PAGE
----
Review: Duran Duran prove they're still pop poster boys at Tampa's MidFlorida Credit Union Amphitheater
If 45-year-olds put up posters, Duran Duran would still make some pretty fine poster boys.
The ‘80s pop pinups – Paper Gods, if you will, to borrow the title of their 14th LP – shook their ageless moneymakers like sexy old pros in a hit-filled set at Tampa’s MidFlorida Credit Union Amphitheatre on Saturday.
“You guys look fantastic!” said the ever-charming Simon Le Bon, making all 10,000 fans blush. “You dressed up, didn’t you?”
Hey, Duran Duran still have that effect on people, particularly those old enough to remember their New Romantic heyday.
But judging from the ubiquitous sound of synth-pop in 2016, just about every artist and producer with an eye on the Hot 100 might’ve had a poster of Le Bon, John Taylor, Nick Rhodes or Roger Taylor on their wall at some point. The way Duran Duran skated through the snaky discotheque pop of I Don’t Want Your Love, you practically expected them to unzip their skins and watch a young band like Walk the Moon or the 1975 pop out.
After emerging in swirls of smoke to Paper Gods’ slinky title track, Duran Duran hit us with a hit parade: Tribal glitterball The Wild Boys; clicking, clattering Hungry Like the Wolf; and A View to a Kill.
It was right about then, as those familiar horns signaled their 1985 Bond theme, that you started to think: Yeah, in another time, another era, Le Bon maybe could’ve played 007. He is, at 57, as charismatic as ever, despite a teeny lil’ potbelly that poked out from beneath his shirt anytime he waved his arms in full-on cheerleader mode. (Hey, none of us are the same shape we were in 1985.)
Le Bon’s finest, most feverish vocals came during a mash-up of (Reach Up For the) Sunrise and New Moon On Monday, a megamix jam he punctuated by flinging his tambourine way up into the air. But he also shone on a shimmering Planet Earth, which drifted into a groovy cover of David Bowie’s Space Oddity, complete with a giant pic of Bowie on the backdrop. And his powerful croon gained raw, punkish edge on their cover of the hip-hop classic White Lines, which was spliced with hints of Bowie’s Let’s Dance.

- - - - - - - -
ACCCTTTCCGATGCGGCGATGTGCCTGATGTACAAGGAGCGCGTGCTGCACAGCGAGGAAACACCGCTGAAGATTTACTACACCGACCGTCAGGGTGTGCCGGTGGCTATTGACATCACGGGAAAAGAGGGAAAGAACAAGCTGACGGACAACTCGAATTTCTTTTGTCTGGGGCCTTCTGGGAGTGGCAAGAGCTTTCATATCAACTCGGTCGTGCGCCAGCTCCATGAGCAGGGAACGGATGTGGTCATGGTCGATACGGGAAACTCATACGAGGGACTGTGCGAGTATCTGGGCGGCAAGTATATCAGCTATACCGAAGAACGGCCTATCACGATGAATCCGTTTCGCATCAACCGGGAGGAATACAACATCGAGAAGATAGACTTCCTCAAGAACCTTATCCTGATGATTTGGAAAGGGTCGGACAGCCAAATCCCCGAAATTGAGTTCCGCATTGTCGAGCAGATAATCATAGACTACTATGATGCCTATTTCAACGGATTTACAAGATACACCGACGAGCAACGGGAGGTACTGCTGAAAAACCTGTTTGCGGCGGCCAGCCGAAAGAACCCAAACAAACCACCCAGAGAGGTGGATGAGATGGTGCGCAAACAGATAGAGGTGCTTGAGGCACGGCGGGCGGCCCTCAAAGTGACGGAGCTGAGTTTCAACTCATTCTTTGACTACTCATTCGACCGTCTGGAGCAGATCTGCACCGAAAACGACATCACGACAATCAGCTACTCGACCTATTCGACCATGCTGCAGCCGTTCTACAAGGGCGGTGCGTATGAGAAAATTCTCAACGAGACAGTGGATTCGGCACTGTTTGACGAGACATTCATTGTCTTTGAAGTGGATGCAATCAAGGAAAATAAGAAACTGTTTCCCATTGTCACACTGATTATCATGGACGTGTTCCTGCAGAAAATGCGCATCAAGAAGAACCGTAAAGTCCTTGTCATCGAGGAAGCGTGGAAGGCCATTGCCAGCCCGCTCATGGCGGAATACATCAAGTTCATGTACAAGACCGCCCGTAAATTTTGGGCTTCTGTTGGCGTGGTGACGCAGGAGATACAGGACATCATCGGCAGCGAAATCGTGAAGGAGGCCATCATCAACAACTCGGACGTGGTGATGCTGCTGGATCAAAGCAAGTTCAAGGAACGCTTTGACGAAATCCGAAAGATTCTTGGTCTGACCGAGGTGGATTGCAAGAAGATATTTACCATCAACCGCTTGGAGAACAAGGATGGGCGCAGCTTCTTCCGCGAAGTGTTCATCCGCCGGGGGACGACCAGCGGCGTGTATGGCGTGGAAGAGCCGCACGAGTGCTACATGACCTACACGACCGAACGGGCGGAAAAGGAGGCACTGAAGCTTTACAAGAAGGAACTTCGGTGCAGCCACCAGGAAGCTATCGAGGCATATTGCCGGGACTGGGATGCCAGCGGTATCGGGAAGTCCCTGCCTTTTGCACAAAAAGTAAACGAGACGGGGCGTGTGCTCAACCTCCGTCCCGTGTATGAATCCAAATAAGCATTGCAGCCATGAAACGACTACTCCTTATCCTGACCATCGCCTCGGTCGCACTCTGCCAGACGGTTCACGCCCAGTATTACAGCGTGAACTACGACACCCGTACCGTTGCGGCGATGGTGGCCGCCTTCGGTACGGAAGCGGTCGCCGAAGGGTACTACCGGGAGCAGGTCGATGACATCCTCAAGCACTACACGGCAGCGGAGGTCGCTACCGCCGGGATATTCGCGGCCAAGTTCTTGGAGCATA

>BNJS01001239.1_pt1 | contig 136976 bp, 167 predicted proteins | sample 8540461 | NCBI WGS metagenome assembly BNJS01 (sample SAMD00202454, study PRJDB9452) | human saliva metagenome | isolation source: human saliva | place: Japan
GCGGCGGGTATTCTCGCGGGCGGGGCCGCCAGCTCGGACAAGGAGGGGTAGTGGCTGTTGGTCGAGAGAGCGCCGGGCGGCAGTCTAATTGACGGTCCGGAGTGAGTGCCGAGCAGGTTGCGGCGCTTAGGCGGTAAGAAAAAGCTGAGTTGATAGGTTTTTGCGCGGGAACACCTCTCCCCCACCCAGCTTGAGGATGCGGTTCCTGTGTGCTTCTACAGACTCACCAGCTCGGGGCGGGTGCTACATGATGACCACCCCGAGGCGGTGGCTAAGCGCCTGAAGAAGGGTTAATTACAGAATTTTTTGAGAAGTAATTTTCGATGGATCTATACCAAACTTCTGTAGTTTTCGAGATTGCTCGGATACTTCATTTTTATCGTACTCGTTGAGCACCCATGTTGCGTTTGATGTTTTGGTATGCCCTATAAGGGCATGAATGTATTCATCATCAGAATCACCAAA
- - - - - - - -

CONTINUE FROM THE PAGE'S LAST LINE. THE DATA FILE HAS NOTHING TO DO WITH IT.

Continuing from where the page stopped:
Duran Duran’s Paper Gods material was, like the album itself, hit and miss. What Are the Chances? was a bit of a slog; Last Night in the City was a feisty, naughty invitation to the dancefloor. The campy deep-house ditty Danceophobia was just silly, particularly when a backup singer donned a lab coat, stethoscope and clipboard to “diagnose” the audience via spoken-word interlude (an interlude delivered, on the album, by Lindsay Lohan).
You never had to wait too long for a classic, though – palms waved in the air during ballad Ordinary World; hips swiveled on the thundering conga of Girls On Film; and Le Bon couldn't help slapping his own tush while dancing to sax-stacked closer Rio.
The band even got a little serious in the encore with an appropriately reverent Save a Prayer – a 1982 single that became an unlikely anthem of peace after they performed it last fall with Eagles of Death Metal. In the wake of the Paris Bataclan attacks, an Eagles of Death Metal cover version entered the charts, raising hopes and funds for victims.
“It was a real shock to everybody who loves music, and everybody who believes in enjoying themselves,” Le Bon said, adding that he hoped the song’s resurgence would prove to the world that “music is a force for good,” and “we will not be afraid.”
Even amid all those glistening hit singles, the highlight of the set might’ve been a cameo by disco-funk legend Nile Rodgers, whose production work with the band includes The Wild Boys and The Reflex.
Another assignment forced me to miss the opening band by Rodgers’ band Chic – I walked in right as they were wrapping up Good Times – so it was a blast to see the guitarist come back out for a couple of songs with his old Duranie mates: The perfectly angular boogie of Notorious, performed with a backdrop of spinning disco balls; and Paper Gods single Pressure Off, with Rodgers’ familiar jingle and jangle chopping a groove through the track, with twin geysers of confetti at the end.
I don’t care who you are – convincing Nile Rodgers to join you on the road is one cool-as-hell co-sign. If he’s having a blast hanging with you, you can hang with just about anyone, at any age. And your poster can hang anywhere.
-- Jay Cridlin